Mobile devices and their application stores are the epitome of consumer ease, choice and product availability to date. People have the store in their pocket ever-available, the payment a password. The sheer volume of apps drives competition and perceived value into a great price tag. The ‘try this on for size’ version is almost, if not entirely, the full product. Upgrades? They’re free.
David Senior is CEO and co-founder of Lowdownapp
For app providers, the window of opportunity, compared to the time, money and effort that goes into the creation of an app is fairly short, with second or third chances as rare as huge success itself.
The window of opportunity
A referral from a friend, blogger recommendations, great marketing, app store optimisation, hard to manufacture word-of- mouth buzz.
A user downloads the application without much attention to the details: description, screenshots, reviews.
Search name/click app store link, see app icon, glimpse star rating, tap, tap, password: completed in seconds. Why take time over the process — just buy first, try second! The application should ‘just work’ by any measurement of quality, and it must improve lives instantly!
The app is downloaded, the user is in. They don’t want to sign up — there are better things to do than spend minutes filling out yet another form, they’re not even sure what’s just been sold to them.
Nice design, cute animation, something amusing? Awe? Their interest is piqued (or not), hopefully the app did the dance and rose above the ocean of available content.
There are two basic consumer responses:
“It’s intriguing. I’m gonna invest a little of my precious time in checking this out properly.”
“Woah, this form is harrowing.” Tap and hold, X, delete.
There’s a third response which follows the first:
“Oh, another nice little walkthrough of an app. Things to read?? Urgh!” Skip, skip, skip. “Finally, I’m off.”
The results are in…
The app was needed right then: directions home, a place to eat, sharing a photo in a new funky way, it’s done a great job.
It didn’t work out? Hopefully the icon was memorable, or they accepted the push notifications and you catch them later at the right time; the messaging was spot on, enticing the consumer back in. Maybe the service is based on notifying users being in certain circumstances and it predicted an exact need at exactly the right time.
You’d better give them the perfect experience; efficient, no-nonsense directions, just what they were looking to eat at that time, the best looking photo they’ve ever taken. If you don’t, you’ve just crossed event horizon and only a power beyond known physics will pull them back to your content. If you’re lucky, you get some attention a month later on a lazy app browsing afternoon.
If all has gone well, you’ve possibly created your first trigger and your work is done. For now, pat yourself on the back knowing you made it past the first window.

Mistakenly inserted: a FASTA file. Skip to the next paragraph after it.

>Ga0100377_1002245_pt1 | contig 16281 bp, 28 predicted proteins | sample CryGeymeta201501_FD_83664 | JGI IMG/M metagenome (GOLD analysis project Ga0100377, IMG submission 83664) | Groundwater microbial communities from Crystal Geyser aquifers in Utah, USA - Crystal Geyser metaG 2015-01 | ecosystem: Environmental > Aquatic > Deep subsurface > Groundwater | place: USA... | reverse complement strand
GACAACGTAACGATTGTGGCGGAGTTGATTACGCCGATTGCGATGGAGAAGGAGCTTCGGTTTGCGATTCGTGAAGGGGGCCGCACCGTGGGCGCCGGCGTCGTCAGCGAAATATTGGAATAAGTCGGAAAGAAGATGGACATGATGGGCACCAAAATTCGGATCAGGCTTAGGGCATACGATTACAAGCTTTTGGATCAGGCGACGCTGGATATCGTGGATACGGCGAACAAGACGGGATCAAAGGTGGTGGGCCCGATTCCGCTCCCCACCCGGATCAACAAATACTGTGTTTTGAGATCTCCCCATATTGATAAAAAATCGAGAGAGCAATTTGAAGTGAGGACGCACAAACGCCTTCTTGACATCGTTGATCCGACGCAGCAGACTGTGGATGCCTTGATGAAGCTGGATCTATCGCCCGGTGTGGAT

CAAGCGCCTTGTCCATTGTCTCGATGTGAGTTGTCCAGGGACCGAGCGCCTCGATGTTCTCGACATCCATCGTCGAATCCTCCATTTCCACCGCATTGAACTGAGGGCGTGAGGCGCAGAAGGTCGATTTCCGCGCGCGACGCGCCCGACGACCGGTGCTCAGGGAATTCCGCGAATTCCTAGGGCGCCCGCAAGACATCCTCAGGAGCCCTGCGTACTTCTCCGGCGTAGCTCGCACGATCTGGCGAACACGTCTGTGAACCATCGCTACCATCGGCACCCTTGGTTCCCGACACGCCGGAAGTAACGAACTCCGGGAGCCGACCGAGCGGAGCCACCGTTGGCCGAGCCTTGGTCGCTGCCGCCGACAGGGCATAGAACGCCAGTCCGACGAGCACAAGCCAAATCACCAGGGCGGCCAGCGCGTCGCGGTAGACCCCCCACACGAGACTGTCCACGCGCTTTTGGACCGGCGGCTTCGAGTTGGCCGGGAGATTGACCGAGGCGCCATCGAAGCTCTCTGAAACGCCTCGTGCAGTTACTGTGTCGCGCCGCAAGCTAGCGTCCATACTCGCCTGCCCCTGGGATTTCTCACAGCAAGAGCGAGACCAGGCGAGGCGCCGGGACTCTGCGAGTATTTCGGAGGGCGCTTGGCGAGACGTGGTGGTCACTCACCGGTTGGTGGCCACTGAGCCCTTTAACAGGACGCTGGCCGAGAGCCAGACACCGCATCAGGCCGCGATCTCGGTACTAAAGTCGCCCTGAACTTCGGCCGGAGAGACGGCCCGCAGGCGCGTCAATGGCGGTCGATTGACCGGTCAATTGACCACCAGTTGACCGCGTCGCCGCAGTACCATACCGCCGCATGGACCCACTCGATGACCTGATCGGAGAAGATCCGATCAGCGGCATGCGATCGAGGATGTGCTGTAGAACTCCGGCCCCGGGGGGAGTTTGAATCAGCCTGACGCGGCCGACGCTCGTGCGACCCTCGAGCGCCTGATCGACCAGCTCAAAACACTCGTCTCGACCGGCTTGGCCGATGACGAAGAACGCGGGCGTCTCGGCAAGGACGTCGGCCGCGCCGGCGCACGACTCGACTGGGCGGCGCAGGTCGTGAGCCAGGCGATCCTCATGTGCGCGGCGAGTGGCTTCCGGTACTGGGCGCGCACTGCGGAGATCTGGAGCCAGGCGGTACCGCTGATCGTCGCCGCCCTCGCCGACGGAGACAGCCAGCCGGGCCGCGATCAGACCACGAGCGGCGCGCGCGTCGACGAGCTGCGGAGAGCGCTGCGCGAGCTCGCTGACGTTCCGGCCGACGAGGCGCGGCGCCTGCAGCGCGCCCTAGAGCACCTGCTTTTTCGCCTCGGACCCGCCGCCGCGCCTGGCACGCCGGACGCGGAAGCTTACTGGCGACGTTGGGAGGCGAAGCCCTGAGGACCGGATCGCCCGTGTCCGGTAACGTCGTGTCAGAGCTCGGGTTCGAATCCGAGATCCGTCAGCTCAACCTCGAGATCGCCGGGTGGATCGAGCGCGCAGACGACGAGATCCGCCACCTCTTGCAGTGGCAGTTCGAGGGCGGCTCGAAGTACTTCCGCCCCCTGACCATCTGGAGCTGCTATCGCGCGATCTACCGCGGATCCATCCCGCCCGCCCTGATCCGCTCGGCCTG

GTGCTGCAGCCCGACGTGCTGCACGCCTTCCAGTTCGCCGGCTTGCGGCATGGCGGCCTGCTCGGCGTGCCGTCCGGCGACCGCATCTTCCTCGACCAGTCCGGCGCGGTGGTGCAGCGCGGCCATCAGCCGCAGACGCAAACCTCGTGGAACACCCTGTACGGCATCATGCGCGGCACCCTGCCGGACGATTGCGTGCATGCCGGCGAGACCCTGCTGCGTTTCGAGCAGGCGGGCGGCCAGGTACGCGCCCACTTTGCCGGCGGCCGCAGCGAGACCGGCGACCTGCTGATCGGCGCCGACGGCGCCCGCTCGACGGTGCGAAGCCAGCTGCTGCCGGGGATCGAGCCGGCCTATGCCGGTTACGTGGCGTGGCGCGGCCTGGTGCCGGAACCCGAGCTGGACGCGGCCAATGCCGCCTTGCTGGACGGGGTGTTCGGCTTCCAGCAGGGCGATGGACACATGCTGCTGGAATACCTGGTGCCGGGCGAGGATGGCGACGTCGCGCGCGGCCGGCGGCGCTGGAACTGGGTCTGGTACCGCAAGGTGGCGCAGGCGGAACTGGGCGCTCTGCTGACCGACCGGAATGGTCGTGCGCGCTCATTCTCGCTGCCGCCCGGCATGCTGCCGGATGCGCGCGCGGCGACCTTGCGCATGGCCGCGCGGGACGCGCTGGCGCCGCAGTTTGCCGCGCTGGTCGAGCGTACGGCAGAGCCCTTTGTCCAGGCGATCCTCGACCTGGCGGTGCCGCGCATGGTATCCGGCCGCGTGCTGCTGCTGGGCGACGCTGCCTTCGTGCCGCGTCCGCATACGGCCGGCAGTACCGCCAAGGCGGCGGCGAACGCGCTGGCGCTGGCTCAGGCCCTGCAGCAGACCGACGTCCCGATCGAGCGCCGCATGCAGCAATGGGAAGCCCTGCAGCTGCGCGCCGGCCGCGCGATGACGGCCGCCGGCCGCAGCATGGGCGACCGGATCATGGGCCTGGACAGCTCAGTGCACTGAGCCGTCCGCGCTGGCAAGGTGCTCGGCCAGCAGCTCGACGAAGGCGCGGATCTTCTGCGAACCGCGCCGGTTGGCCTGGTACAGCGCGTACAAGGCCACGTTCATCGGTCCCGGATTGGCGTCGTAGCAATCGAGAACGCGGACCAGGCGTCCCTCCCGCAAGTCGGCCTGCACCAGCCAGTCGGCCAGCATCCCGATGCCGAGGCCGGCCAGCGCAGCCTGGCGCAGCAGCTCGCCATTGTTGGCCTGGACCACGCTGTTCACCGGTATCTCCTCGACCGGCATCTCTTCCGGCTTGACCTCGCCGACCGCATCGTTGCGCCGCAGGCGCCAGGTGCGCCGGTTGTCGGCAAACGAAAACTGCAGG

If you’ve taken the time to fully understand the situations and users your service is targeting, you might have ensured there are regular touch points back into your app. A survival tool for when someone is stranded in the middle of the Atlantic ocean just isn’t going to cut the digital mustard.
You know your audience: they eat out a lot, have a penchant for taking photos, have meetings all over the place and need to know how to get back and forth quickly and efficiently.
The Trigger is Pulled
Your user is in a new location. They’re stuck for something to eat, they just witnessed a unique moment that has to be captured, they need to get back to the office from… Where?
They think for a second: ‘The last time I was in this situation there was this app that made my life better…’ Ding dong, the app just got its second performance.
It knows the user’s office, with one tap they’re on their way back. The photo app opens and that perfect filter they used last time is defaulted, the shot is fantastic. The eat out app knows the user went for tapas and finds the nearest similar establishment.
Seconds have just been shaved off the user’s valuable time, friends are liking the picture all over social media, she even got back to work early to finish off that proposal.
Another great day in the bag.
Word of mouth is sizzling: on Twitter, Facebook, tech blogs, offices, bars, coffee shops, cigarette breaks. Millions of users are using, downloading, or just seconds away from launching your app, reaping the benefit it provides, allowing them to get on with the non-app-related blessings of life.
Investors and tech companies are calling with interest, millions of users are using your app, they’re not even shopping around (for the moment). You’re on the road to success, you’ve already spent the investment money (in your head) and you’re thinking about the next direction.
The flip-side: App downloads are diminishing month by month, you can’t even look at the reviews anymore. Investors wriggle out of your grasp and disappear from view. Buy out? Not on your nelly. You play it out for a few months, a year, or just move on.
Maybe you prepared for failure: you set up useful analytics to improve the app in this worst case scenario, version 1.1 is going to nail it.
Worse? The killer app that does what yours set out to do, but better? Just. Blew. Up.
The Downright Distraught
Apple just pulled your app from their store, and it was just about to hit the big time. GAME OVER.
This article originally appeared on Lifehacker UK